While TPF does not feature a full horse overhaul, there are three mods that make horses a great deal more convenient. For one, they will no longer attack and instead flee upon entering combat. The five buyable horses as well as the unique Frost were also set to Essential so they will not die if they do get hit.
Thanks to Irondusk’s Saddlebags, you can store up to 500 weight units of items on your horse. Simply interact with your horse while sneaking and you will be prompted to open your saddle bags. The mod also adds a Horse Whistle power with which you can command your horse to wait or follow.
When you have a follower, you will be able to buy a horse for them at any stable which they will then call and ride whenever you mount up on your own horse.
Upon interacting with a shrine, you will receive a blessing from the associated divine that lasts for 8 hours. You can only have one blessing at a time. These are vanilla features, but they were tweaked by Adamant’s Shrines and Amulets addon.
The addon also tweaks the effects from amulets of the divines to match the updated shrine blessings. In vanilla, shrine and amulet effects were identical except for Julianos and Kynareth whose amulets increased Magicka and Stamina by 10 points respectively while the shrines awarded +25 points. Their amulets now also grant +25 points in the respective attribute.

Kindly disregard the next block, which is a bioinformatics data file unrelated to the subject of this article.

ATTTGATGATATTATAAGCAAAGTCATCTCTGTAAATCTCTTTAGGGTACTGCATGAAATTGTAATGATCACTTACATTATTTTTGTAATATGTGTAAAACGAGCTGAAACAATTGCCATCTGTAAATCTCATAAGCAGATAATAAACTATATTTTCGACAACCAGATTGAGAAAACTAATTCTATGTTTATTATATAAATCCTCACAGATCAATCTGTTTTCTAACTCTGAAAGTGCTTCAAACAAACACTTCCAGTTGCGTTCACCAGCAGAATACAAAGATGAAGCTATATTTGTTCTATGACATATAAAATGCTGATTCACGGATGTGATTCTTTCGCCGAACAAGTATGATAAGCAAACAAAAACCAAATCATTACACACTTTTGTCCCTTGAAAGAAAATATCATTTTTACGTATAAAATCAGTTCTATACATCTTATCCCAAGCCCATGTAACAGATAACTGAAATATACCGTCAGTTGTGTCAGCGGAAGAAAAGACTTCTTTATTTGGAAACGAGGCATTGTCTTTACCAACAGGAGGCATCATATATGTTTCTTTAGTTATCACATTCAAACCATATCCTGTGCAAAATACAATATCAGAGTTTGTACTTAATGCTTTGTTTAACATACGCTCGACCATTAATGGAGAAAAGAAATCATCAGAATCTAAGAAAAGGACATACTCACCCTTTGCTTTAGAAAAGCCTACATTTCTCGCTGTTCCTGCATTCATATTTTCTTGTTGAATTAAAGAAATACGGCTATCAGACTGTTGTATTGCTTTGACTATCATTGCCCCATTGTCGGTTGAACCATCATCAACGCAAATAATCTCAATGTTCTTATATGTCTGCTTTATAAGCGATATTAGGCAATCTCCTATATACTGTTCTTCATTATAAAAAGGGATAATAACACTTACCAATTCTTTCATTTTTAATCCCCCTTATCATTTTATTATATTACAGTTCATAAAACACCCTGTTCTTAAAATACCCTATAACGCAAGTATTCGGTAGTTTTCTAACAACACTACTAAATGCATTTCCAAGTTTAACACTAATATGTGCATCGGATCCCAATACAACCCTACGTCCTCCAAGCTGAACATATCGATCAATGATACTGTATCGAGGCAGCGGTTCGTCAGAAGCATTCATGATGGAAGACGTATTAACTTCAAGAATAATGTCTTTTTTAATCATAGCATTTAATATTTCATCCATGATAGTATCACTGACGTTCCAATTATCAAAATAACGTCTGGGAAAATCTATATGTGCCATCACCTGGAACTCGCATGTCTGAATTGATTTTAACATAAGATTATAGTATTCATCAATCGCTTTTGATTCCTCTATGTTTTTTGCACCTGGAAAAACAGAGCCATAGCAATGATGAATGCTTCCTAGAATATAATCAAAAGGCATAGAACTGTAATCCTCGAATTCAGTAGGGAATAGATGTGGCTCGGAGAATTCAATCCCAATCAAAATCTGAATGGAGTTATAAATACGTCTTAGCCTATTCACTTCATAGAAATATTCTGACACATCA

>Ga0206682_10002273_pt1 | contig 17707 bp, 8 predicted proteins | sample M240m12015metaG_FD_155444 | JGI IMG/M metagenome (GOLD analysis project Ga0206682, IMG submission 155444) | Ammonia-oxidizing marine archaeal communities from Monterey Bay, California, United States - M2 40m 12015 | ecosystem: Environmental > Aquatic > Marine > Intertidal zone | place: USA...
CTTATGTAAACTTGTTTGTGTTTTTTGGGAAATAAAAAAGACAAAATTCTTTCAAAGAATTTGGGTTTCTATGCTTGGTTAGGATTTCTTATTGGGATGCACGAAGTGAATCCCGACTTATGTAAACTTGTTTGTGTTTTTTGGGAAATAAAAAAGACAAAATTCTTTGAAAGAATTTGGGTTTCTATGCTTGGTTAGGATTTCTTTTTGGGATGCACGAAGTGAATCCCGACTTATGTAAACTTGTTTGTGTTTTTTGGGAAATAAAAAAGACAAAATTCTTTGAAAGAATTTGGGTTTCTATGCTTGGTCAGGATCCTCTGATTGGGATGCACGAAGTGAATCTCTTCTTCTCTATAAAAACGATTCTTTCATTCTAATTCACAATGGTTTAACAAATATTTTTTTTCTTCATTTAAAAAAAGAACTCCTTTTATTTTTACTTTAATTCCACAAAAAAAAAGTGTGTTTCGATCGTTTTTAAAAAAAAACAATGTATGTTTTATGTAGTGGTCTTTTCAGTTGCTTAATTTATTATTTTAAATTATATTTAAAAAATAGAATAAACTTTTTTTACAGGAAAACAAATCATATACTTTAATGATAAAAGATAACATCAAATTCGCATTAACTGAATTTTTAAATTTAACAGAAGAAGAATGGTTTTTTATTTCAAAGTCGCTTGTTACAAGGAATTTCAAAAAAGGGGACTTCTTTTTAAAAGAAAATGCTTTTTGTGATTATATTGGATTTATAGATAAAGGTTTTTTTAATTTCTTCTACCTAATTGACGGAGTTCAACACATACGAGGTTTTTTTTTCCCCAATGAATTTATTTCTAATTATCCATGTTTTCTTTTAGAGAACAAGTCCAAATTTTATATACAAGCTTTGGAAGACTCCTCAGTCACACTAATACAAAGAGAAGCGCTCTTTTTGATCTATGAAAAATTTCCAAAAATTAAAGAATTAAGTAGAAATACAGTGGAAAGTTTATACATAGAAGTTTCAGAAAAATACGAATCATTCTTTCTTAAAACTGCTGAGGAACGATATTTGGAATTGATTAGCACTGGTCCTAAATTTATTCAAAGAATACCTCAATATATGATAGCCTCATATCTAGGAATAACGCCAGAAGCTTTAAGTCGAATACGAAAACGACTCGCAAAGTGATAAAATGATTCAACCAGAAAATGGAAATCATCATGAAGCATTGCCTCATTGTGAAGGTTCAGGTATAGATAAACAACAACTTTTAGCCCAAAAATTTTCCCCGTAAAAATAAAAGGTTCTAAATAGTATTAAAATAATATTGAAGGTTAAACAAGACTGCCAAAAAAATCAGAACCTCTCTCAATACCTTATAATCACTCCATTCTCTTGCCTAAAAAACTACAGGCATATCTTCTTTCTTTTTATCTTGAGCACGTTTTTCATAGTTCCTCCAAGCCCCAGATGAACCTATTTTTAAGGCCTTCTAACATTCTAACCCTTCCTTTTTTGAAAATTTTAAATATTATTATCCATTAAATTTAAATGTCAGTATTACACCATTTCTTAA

In Adamant, a perk from the Restoration tree also directly affects divine blessings. The first level of Pilgrim (Restoration 30) increases the strength of divine blessings received to shrines while the second level (Restoration 60) adds an additional effect to each blessing.
Please check the section on Shrines and Amulets at the bottom of the Adamant mod page for more information.
Shrines no longer cure diseases upon interacting with them. You will need to buy, find, or craft a Cure Disease potion.
There are two unique effects as blessings granted by Mara and Dibella respectively upon completing quests in their honour. These quests are The Book of Love for Mara (which in TPF occurs only after completing Spread the Love) and The Heart of Dibella for (you guessed it) Dibella.